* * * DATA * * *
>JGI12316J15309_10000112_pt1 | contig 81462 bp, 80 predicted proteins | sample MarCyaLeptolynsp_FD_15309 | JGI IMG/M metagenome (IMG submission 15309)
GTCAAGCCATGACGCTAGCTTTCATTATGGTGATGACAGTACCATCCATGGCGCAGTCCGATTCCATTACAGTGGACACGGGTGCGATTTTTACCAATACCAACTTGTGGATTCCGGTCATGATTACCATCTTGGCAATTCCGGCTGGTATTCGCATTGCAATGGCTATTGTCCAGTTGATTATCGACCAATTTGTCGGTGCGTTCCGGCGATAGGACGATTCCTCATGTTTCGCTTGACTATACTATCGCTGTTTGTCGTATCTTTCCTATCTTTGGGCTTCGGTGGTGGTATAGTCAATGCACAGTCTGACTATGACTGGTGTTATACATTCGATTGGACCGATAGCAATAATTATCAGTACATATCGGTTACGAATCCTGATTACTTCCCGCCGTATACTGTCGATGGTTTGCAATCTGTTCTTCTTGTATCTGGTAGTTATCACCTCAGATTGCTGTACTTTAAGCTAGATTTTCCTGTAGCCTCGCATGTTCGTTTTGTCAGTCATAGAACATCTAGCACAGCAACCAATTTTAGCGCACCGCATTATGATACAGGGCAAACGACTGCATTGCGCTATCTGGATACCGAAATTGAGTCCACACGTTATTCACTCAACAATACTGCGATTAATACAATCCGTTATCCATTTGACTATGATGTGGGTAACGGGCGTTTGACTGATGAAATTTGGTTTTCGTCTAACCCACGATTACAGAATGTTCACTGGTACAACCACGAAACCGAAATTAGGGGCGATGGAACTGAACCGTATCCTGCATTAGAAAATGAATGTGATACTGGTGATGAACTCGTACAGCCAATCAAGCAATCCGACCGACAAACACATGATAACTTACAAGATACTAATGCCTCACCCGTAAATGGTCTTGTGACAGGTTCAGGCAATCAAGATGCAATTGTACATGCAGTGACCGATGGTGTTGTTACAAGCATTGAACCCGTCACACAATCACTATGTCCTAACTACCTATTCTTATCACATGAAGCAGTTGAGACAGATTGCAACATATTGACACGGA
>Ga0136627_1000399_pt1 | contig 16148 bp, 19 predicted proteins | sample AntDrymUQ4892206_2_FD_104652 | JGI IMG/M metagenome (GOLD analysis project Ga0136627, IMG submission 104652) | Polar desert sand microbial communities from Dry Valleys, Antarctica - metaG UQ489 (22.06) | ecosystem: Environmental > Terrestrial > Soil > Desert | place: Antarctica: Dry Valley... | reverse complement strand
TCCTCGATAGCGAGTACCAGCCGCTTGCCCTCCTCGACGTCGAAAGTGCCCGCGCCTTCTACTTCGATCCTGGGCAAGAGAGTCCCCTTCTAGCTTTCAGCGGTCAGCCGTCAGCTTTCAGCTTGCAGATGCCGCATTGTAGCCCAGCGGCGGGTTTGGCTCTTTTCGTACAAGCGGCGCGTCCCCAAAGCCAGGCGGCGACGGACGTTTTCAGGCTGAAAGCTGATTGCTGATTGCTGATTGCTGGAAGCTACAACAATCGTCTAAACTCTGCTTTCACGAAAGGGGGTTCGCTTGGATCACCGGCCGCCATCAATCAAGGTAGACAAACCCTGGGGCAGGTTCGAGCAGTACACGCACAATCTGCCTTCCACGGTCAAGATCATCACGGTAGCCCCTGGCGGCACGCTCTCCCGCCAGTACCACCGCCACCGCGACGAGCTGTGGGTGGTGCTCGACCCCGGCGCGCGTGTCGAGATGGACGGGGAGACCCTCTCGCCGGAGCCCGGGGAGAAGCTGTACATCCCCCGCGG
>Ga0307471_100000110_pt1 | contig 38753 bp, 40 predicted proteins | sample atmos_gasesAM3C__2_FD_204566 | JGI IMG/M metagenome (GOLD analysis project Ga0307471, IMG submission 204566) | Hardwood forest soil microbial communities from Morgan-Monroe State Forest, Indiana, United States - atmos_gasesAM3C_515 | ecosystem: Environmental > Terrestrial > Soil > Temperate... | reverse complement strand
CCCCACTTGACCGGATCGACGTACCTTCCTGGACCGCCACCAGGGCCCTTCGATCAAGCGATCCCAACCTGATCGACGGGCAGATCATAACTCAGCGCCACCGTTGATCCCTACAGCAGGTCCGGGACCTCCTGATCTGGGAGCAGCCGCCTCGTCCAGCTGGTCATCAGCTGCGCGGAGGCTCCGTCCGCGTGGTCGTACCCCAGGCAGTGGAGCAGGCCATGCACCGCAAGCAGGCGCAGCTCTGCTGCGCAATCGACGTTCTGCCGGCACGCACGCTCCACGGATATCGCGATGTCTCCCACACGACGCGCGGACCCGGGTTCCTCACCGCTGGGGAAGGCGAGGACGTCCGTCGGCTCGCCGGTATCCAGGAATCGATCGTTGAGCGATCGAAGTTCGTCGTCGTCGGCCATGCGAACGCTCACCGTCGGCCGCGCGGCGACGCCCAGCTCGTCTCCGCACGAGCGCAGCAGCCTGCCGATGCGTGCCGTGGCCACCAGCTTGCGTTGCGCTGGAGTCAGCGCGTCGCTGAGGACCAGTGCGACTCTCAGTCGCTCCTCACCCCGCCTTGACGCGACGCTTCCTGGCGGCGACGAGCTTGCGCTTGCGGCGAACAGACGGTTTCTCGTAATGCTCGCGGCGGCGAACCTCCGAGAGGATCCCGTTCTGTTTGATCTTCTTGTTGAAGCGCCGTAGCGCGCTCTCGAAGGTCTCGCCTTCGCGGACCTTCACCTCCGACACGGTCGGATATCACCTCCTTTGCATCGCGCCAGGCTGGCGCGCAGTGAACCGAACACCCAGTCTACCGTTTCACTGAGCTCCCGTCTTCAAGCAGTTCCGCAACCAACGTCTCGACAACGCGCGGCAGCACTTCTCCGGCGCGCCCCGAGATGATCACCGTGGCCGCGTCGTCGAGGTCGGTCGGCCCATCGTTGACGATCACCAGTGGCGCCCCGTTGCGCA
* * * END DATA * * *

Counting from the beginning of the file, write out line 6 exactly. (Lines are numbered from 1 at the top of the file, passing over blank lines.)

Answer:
CCCCACTTGACCGGATCGACGTACCTTCCTGGACCGCCACCAGGGCCCTTCGATCAAGCGATCCCAACCTGATCGACGGGCAGATCATAACTCAGCGCCACCGTTGATCCCTACAGCAGGTCCGGGACCTCCTGATCTGGGAGCAGCCGCCTCGTCCAGCTGGTCATCAGCTGCGCGGAGGCTCCGTCCGCGTGGTCGTACCCCAGGCAGTGGAGCAGGCCATGCACCGCAAGCAGGCGCAGCTCTGCTGCGCAATCGACGTTCTGCCGGCACGCACGCTCCACGGATATCGCGATGTCTCCCACACGACGCGCGGACCCGGGTTCCTCACCGCTGGGGAAGGCGAGGACGTCCGTCGGCTCGCCGGTATCCAGGAATCGATCGTTGAGCGATCGAAGTTCGTCGTCGTCGGCCATGCGAACGCTCACCGTCGGCCGCGCGGCGACGCCCAGCTCGTCTCCGCACGAGCGCAGCAGCCTGCCGATGCGTGCCGTGGCCACCAGCTTGCGTTGCGCTGGAGTCAGCGCGTCGCTGAGGACCAGTGCGACTCTCAGTCGCTCCTCACCCCGCCTTGACGCGACGCTTCCTGGCGGCGACGAGCTTGCGCTTGCGGCGAACAGACGGTTTCTCGTAATGCTCGCGGCGGCGAACCTCCGAGAGGATCCCGTTCTGTTTGATCTTCTTGTTGAAGCGCCGTAGCGCGCTCTCGAAGGTCTCGCCTTCGCGGACCTTCACCTCCGACACGGTCGGATATCACCTCCTTTGCATCGCGCCAGGCTGGCGCGCAGTGAACCGAACACCCAGTCTACCGTTTCACTGAGCTCCCGTCTTCAAGCAGTTCCGCAACCAACGTCTCGACAACGCGCGGCAGCACTTCTCCGGCGCGCCCCGAGATGATCACCGTGGCCGCGTCGTCGAGGTCGGTCGGCCCATCGTTGACGATCACCAGTGGCGCCCCGTTGCGCA